Malian separatist rebels end ceasefire after clashes
29 November 2013 - Separatist Tuareg rebels said on Friday they were ending a five-month-old ceasefire with Mali's government and taking up arms following violence in the northern city of Kidal. The declaration came a day after Malian troops clashed with stone-throwing protesters who blocked a visit by the prime minister to the city, a northern rebel stronghold. Several demonstrators were wounded but there were conflicting accounts of how the incident started. 'The political and military wings of the Azawad (MNLA, MAA and HCUA) declare the lifting of the ceasefire with the central government in Bamako,' said a statement by Attaye Ag Mohamed, one of the founders of the MNLA groups. 'All our military positions are on alert,' he added. (more)

Mali Tuareg Separatists suspend participation in peace process
26 September 2013 - Tuareg separatists pulled out of a peace agreement with the Mali government on Thursday, accusing Bamako of not respecting its commitments to a truce reached in June. The ceasefire in the West African nation allowed Mali's government and military to return to the separatists' northern stronghold of Kidal and enabled national elections to take place in July and August. 'Following multiple difficulties implementing the Ouagadougou agreement, mainly caused by non-observance by the Malian government of its commitments, (we have) decided to suspend participation in the structures of implementation of the agreement,' three organizations representing the Tuaregs said. They did not specify the difficulties. (more)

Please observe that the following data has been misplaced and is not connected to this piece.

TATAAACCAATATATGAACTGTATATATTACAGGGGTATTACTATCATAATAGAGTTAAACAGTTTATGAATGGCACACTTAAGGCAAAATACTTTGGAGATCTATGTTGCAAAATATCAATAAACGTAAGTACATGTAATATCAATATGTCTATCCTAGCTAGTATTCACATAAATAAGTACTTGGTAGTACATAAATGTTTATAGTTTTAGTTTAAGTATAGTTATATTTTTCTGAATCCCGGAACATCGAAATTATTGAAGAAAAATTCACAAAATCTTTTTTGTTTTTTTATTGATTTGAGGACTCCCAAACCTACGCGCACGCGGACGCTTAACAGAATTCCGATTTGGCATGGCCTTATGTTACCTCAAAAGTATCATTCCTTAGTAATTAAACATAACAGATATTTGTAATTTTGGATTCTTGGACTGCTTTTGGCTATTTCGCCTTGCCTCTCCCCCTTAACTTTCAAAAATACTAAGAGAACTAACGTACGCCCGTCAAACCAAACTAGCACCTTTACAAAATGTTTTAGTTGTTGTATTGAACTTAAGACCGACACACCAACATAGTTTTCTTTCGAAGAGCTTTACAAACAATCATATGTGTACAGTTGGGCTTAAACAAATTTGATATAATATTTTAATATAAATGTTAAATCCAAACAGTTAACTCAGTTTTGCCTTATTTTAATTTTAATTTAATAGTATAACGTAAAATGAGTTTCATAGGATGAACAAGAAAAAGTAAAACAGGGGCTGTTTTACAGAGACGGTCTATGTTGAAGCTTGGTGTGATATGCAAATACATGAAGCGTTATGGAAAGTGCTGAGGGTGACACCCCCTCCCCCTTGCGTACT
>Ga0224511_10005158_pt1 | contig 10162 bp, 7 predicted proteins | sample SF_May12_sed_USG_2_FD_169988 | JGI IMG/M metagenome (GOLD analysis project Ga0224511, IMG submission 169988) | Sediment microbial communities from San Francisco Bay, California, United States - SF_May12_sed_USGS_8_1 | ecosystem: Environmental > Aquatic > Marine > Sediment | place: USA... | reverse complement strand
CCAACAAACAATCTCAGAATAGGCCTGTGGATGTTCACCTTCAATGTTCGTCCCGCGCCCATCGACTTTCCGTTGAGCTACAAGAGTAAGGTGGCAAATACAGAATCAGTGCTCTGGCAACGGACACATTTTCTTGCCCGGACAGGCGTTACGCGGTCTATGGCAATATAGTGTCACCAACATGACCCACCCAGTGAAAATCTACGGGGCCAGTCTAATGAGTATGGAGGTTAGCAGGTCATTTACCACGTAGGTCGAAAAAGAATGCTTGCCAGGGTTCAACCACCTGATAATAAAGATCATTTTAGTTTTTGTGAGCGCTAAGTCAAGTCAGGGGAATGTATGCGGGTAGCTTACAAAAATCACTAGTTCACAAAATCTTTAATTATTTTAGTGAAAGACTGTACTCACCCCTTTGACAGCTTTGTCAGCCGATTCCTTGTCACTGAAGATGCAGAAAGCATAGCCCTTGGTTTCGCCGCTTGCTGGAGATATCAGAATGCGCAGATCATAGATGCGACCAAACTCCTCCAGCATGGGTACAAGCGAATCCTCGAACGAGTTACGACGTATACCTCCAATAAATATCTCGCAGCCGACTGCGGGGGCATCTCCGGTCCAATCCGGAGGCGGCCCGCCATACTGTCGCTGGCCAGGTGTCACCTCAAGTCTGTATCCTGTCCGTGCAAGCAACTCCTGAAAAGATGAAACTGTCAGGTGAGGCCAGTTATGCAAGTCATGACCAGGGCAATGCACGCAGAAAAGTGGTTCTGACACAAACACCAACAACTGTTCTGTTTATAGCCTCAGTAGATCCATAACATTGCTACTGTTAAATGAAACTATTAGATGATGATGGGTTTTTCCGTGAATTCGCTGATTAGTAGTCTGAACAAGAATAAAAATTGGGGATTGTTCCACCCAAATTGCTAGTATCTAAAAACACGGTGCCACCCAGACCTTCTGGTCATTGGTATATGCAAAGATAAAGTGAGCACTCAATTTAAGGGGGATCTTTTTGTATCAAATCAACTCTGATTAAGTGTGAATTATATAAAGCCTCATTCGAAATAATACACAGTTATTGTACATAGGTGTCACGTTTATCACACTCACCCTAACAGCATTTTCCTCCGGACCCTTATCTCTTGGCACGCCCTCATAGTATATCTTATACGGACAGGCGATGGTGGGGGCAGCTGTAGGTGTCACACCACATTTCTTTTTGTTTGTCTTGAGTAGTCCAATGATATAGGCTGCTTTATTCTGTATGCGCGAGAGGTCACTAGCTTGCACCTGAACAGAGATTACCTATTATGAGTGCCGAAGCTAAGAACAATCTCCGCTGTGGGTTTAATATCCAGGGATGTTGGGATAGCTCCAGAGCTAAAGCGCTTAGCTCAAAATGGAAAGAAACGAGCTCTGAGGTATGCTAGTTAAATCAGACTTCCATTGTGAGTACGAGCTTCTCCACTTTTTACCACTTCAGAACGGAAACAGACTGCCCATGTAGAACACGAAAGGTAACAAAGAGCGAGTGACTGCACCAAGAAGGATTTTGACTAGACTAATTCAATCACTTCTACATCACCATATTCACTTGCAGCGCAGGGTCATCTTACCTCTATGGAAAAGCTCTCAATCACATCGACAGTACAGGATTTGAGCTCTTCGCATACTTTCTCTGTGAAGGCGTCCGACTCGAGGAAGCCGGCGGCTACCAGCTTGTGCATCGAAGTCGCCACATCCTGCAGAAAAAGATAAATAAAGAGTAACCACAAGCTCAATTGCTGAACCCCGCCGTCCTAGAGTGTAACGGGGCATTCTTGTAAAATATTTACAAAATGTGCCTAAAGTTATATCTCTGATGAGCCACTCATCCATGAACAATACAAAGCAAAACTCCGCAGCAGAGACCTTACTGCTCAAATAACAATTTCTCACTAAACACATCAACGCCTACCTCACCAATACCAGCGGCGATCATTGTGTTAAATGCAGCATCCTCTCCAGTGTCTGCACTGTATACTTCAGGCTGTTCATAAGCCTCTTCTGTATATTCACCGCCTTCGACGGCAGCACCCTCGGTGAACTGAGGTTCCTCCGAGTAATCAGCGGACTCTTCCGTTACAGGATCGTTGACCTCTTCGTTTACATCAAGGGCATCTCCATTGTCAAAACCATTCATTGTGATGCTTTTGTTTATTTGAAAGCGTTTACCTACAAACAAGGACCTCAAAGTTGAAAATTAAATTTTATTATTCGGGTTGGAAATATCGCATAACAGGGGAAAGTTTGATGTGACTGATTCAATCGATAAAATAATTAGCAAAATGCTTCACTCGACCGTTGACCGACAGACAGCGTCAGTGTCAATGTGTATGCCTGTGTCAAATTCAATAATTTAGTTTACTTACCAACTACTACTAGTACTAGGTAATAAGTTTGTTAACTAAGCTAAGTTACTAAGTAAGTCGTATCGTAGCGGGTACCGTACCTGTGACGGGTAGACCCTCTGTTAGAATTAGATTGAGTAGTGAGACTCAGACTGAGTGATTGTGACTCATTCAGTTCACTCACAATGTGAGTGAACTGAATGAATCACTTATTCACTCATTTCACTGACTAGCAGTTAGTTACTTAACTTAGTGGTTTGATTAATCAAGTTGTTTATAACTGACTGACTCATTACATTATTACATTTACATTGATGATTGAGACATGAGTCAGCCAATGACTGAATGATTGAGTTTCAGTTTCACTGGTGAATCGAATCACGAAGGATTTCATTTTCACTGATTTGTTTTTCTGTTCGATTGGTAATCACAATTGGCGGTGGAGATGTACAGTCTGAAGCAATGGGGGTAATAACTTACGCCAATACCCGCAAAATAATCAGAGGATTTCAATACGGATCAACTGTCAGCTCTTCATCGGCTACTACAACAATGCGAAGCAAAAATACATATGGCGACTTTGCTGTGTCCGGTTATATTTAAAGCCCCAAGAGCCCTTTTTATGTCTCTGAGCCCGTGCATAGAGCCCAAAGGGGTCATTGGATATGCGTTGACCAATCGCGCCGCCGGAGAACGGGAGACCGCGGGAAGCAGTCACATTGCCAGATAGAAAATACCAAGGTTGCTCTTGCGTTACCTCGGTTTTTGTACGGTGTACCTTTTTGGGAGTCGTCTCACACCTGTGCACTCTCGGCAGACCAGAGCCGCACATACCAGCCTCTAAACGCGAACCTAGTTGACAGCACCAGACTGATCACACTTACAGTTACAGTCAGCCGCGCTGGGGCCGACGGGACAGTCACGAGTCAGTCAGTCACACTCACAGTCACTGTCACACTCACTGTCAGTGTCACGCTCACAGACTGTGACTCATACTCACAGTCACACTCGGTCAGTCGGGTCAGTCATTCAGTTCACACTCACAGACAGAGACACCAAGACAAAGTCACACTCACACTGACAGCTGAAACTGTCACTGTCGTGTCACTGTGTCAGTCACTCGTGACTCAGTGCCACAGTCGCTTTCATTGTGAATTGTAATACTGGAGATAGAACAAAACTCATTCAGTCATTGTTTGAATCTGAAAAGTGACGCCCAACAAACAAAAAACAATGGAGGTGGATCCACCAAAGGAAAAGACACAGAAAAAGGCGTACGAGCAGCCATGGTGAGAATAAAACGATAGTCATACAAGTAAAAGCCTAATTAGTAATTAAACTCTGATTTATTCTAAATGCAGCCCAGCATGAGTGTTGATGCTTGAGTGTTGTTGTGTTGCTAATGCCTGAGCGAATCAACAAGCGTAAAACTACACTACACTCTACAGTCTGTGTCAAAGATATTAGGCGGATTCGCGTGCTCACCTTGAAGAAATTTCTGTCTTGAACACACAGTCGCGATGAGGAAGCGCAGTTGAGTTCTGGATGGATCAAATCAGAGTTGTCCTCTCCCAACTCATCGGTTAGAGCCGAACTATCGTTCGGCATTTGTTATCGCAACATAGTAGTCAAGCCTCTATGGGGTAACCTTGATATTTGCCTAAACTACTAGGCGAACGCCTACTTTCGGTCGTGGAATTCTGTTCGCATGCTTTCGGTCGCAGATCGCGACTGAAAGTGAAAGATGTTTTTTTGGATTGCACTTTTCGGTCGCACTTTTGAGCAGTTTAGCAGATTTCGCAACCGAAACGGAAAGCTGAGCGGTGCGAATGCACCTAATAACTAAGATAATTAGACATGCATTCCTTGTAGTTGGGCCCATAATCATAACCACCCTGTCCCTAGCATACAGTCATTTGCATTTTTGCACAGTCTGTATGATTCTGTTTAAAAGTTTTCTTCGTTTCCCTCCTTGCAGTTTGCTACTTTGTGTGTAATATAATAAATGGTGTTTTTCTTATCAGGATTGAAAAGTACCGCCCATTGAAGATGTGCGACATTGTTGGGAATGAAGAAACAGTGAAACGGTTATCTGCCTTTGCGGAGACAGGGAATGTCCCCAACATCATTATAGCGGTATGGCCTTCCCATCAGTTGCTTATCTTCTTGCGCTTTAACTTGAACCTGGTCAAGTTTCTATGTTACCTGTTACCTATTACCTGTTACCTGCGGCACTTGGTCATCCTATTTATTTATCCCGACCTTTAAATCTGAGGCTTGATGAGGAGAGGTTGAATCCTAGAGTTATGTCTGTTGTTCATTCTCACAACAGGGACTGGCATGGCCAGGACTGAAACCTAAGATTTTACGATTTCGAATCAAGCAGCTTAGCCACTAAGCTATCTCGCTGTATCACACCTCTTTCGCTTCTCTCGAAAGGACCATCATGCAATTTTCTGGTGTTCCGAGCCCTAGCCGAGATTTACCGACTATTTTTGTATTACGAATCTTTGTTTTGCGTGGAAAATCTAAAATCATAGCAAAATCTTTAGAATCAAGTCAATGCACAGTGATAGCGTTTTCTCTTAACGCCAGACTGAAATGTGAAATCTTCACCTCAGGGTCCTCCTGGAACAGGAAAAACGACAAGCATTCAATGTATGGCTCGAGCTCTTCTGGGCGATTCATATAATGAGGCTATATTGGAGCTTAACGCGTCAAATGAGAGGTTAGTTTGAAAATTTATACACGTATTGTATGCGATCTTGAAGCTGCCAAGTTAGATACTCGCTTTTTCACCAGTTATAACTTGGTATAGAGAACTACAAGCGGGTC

Ethnic clashes erupt in northern Mali town before vote
19 July 2013 - Malian troops deployed in the northern town of Kidal on Friday after attacks by light-skinned Tuareg separatists on black residents killed at least one, a week before elections meant to unify the fractured nation. Residents said Tuareg youths took the streets of the desert town late on Thursday to target black African residents, firing shots and burning vehicles. Calm was briefly restored after UN peacekeepers made some arrests, but violence resumed on Friday. A presidential election on 28 July is supposed to seal a democratic transition after a March 2012 coup that led to the 10-month seizure of northern Mali by al Qaeda-linked rebels. But logistical problems and violence in Kidal and other northern towns could disrupt the vote. France, which sent more than 4,000 troops to Mali to destroy the Islamist enclave, is pushing for the election to go ahead as it seeks to wind down its military presence, despite concerns over the West African country's readiness. (more)

Mali's rush to post-war election raises fears of further strife
13 July 2013 - Mali's presidential hopefuls kicked off campaigning this week for a 28 July election intended to draw a line under a coup and an Islamist uprising, despite concerns that a rushed poll may sow the seeds of future strife. Western donors hope the election will lay the foundations for rebuilding a nation once seen as a model of democracy in turbulent West Africa. Yet millions of voting cards must still be dispatched across a vast territory twice the size of France. Hundreds of thousands of people have been displaced by the conflict and many more are still missing from outdated voter lists. 'The election risks being marred by such technical shortcomings, and with such a low rate of participation, that it could result in the election of a president deprived of the legitimacy necessary to lead a confused and weakened country back to stability and development,' think tank International Crisis Group said. OSIWA, a foundation funded by financier George Soros to promote democracy in West Africa, echoed these concerns. (more)